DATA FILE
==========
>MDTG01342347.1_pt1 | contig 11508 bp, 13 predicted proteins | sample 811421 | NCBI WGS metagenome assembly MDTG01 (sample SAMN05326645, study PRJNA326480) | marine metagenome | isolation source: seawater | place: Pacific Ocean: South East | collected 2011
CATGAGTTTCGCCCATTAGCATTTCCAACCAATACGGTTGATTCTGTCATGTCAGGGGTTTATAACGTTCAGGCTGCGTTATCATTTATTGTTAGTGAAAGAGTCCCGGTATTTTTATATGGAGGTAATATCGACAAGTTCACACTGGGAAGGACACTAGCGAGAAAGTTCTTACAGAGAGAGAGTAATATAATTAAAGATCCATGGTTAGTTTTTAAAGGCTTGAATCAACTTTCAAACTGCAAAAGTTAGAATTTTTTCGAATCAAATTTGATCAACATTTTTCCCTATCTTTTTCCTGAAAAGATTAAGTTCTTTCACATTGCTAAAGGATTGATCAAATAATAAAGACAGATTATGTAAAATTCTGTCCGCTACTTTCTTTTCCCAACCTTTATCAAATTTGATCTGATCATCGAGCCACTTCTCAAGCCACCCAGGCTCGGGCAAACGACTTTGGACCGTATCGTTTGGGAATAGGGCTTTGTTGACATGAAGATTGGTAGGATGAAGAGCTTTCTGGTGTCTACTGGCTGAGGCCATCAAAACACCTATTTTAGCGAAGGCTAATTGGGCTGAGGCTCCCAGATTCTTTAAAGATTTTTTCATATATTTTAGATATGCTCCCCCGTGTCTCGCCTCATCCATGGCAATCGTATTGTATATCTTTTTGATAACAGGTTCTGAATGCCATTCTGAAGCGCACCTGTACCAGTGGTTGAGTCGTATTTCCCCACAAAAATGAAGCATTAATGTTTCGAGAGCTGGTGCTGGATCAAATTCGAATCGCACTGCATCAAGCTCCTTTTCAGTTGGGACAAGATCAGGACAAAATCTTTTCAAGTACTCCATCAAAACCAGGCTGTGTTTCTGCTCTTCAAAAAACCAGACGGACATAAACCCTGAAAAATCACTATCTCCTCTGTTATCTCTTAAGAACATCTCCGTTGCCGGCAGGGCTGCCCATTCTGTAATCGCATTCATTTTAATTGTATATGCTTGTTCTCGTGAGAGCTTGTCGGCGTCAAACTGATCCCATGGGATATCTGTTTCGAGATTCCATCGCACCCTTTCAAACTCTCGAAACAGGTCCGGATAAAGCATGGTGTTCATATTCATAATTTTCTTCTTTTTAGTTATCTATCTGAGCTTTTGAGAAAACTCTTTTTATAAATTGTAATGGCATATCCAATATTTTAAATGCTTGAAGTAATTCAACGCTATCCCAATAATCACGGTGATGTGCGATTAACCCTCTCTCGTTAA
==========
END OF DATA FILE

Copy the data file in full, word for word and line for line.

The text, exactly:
>MDTG01342347.1_pt1 | contig 11508 bp, 13 predicted proteins | sample 811421 | NCBI WGS metagenome assembly MDTG01 (sample SAMN05326645, study PRJNA326480) | marine metagenome | isolation source: seawater | place: Pacific Ocean: South East | collected 2011
CATGAGTTTCGCCCATTAGCATTTCCAACCAATACGGTTGATTCTGTCATGTCAGGGGTTTATAACGTTCAGGCTGCGTTATCATTTATTGTTAGTGAAAGAGTCCCGGTATTTTTATATGGAGGTAATATCGACAAGTTCACACTGGGAAGGACACTAGCGAGAAAGTTCTTACAGAGAGAGAGTAATATAATTAAAGATCCATGGTTAGTTTTTAAAGGCTTGAATCAACTTTCAAACTGCAAAAGTTAGAATTTTTTCGAATCAAATTTGATCAACATTTTTCCCTATCTTTTTCCTGAAAAGATTAAGTTCTTTCACATTGCTAAAGGATTGATCAAATAATAAAGACAGATTATGTAAAATTCTGTCCGCTACTTTCTTTTCCCAACCTTTATCAAATTTGATCTGATCATCGAGCCACTTCTCAAGCCACCCAGGCTCGGGCAAACGACTTTGGACCGTATCGTTTGGGAATAGGGCTTTGTTGACATGAAGATTGGTAGGATGAAGAGCTTTCTGGTGTCTACTGGCTGAGGCCATCAAAACACCTATTTTAGCGAAGGCTAATTGGGCTGAGGCTCCCAGATTCTTTAAAGATTTTTTCATATATTTTAGATATGCTCCCCCGTGTCTCGCCTCATCCATGGCAATCGTATTGTATATCTTTTTGATAACAGGTTCTGAATGCCATTCTGAAGCGCACCTGTACCAGTGGTTGAGTCGTATTTCCCCACAAAAATGAAGCATTAATGTTTCGAGAGCTGGTGCTGGATCAAATTCGAATCGCACTGCATCAAGCTCCTTTTCAGTTGGGACAAGATCAGGACAAAATCTTTTCAAGTACTCCATCAAAACCAGGCTGTGTTTCTGCTCTTCAAAAAACCAGACGGACATAAACCCTGAAAAATCACTATCTCCTCTGTTATCTCTTAAGAACATCTCCGTTGCCGGCAGGGCTGCCCATTCTGTAATCGCATTCATTTTAATTGTATATGCTTGTTCTCGTGAGAGCTTGTCGGCGTCAAACTGATCCCATGGGATATCTGTTTCGAGATTCCATCGCACCCTTTCAAACTCTCGAAACAGGTCCGGATAAAGCATGGTGTTCATATTCATAATTTTCTTCTTTTTAGTTATCTATCTGAGCTTTTGAGAAAACTCTTTTTATAAATTGTAATGGCATATCCAATATTTTAAATGCTTGAAGTAATTCAACGCTATCCCAATAATCACGGTGATGTGCGATTAACCCTCTCTCGTTAA